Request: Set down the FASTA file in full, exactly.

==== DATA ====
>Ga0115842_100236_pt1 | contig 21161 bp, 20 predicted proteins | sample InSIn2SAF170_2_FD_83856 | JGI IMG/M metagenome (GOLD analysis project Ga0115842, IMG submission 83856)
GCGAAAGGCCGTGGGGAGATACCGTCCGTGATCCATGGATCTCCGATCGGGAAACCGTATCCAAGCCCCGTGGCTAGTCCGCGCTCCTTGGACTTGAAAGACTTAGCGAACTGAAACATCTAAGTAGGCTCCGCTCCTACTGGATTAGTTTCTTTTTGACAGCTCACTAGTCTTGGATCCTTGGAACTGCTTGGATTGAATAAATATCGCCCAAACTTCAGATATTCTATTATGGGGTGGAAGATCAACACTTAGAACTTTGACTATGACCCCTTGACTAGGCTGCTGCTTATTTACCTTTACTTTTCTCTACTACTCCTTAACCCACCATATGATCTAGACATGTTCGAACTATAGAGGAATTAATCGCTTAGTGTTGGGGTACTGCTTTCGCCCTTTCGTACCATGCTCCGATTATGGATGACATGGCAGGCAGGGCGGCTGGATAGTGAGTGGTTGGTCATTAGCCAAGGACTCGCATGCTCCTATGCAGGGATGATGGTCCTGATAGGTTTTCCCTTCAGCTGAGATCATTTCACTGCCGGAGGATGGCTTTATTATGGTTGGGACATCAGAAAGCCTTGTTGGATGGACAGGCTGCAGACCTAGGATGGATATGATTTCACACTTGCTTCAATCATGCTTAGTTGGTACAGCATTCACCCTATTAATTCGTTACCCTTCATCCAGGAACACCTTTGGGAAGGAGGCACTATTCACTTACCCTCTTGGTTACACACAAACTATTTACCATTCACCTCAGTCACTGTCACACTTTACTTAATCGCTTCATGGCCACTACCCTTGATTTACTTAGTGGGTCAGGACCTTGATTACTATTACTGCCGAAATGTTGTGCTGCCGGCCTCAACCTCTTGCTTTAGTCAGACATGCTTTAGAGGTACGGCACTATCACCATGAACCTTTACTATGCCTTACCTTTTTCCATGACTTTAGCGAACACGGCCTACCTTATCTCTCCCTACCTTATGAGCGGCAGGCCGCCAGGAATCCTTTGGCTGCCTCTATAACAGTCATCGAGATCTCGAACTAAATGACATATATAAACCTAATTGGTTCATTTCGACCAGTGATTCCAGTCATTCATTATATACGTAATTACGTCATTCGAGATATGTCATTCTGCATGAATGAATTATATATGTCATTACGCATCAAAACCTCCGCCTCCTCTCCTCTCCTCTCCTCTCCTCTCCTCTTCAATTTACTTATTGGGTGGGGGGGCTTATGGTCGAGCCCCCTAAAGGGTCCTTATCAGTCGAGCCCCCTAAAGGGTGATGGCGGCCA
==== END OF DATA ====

>Ga0115842_100236_pt1 | contig 21161 bp, 20 predicted proteins | sample InSIn2SAF170_2_FD_83856 | JGI IMG/M metagenome (GOLD analysis project Ga0115842, IMG submission 83856)
GCGAAAGGCCGTGGGGAGATACCGTCCGTGATCCATGGATCTCCGATCGGGAAACCGTATCCAAGCCCCGTGGCTAGTCCGCGCTCCTTGGACTTGAAAGACTTAGCGAACTGAAACATCTAAGTAGGCTCCGCTCCTACTGGATTAGTTTCTTTTTGACAGCTCACTAGTCTTGGATCCTTGGAACTGCTTGGATTGAATAAATATCGCCCAAACTTCAGATATTCTATTATGGGGTGGAAGATCAACACTTAGAACTTTGACTATGACCCCTTGACTAGGCTGCTGCTTATTTACCTTTACTTTTCTCTACTACTCCTTAACCCACCATATGATCTAGACATGTTCGAACTATAGAGGAATTAATCGCTTAGTGTTGGGGTACTGCTTTCGCCCTTTCGTACCATGCTCCGATTATGGATGACATGGCAGGCAGGGCGGCTGGATAGTGAGTGGTTGGTCATTAGCCAAGGACTCGCATGCTCCTATGCAGGGATGATGGTCCTGATAGGTTTTCCCTTCAGCTGAGATCATTTCACTGCCGGAGGATGGCTTTATTATGGTTGGGACATCAGAAAGCCTTGTTGGATGGACAGGCTGCAGACCTAGGATGGATATGATTTCACACTTGCTTCAATCATGCTTAGTTGGTACAGCATTCACCCTATTAATTCGTTACCCTTCATCCAGGAACACCTTTGGGAAGGAGGCACTATTCACTTACCCTCTTGGTTACACACAAACTATTTACCATTCACCTCAGTCACTGTCACACTTTACTTAATCGCTTCATGGCCACTACCCTTGATTTACTTAGTGGGTCAGGACCTTGATTACTATTACTGCCGAAATGTTGTGCTGCCGGCCTCAACCTCTTGCTTTAGTCAGACATGCTTTAGAGGTACGGCACTATCACCATGAACCTTTACTATGCCTTACCTTTTTCCATGACTTTAGCGAACACGGCCTACCTTATCTCTCCCTACCTTATGAGCGGCAGGCCGCCAGGAATCCTTTGGCTGCCTCTATAACAGTCATCGAGATCTCGAACTAAATGACATATATAAACCTAATTGGTTCATTTCGACCAGTGATTCCAGTCATTCATTATATACGTAATTACGTCATTCGAGATATGTCATTCTGCATGAATGAATTATATATGTCATTACGCATCAAAACCTCCGCCTCCTCTCCTCTCCTCTCCTCTCCTCTCCTCTTCAATTTACTTATTGGGTGGGGGGGCTTATGGTCGAGCCCCCTAAAGGGTCCTTATCAGTCGAGCCCCCTAAAGGGTGATGGCGGCCA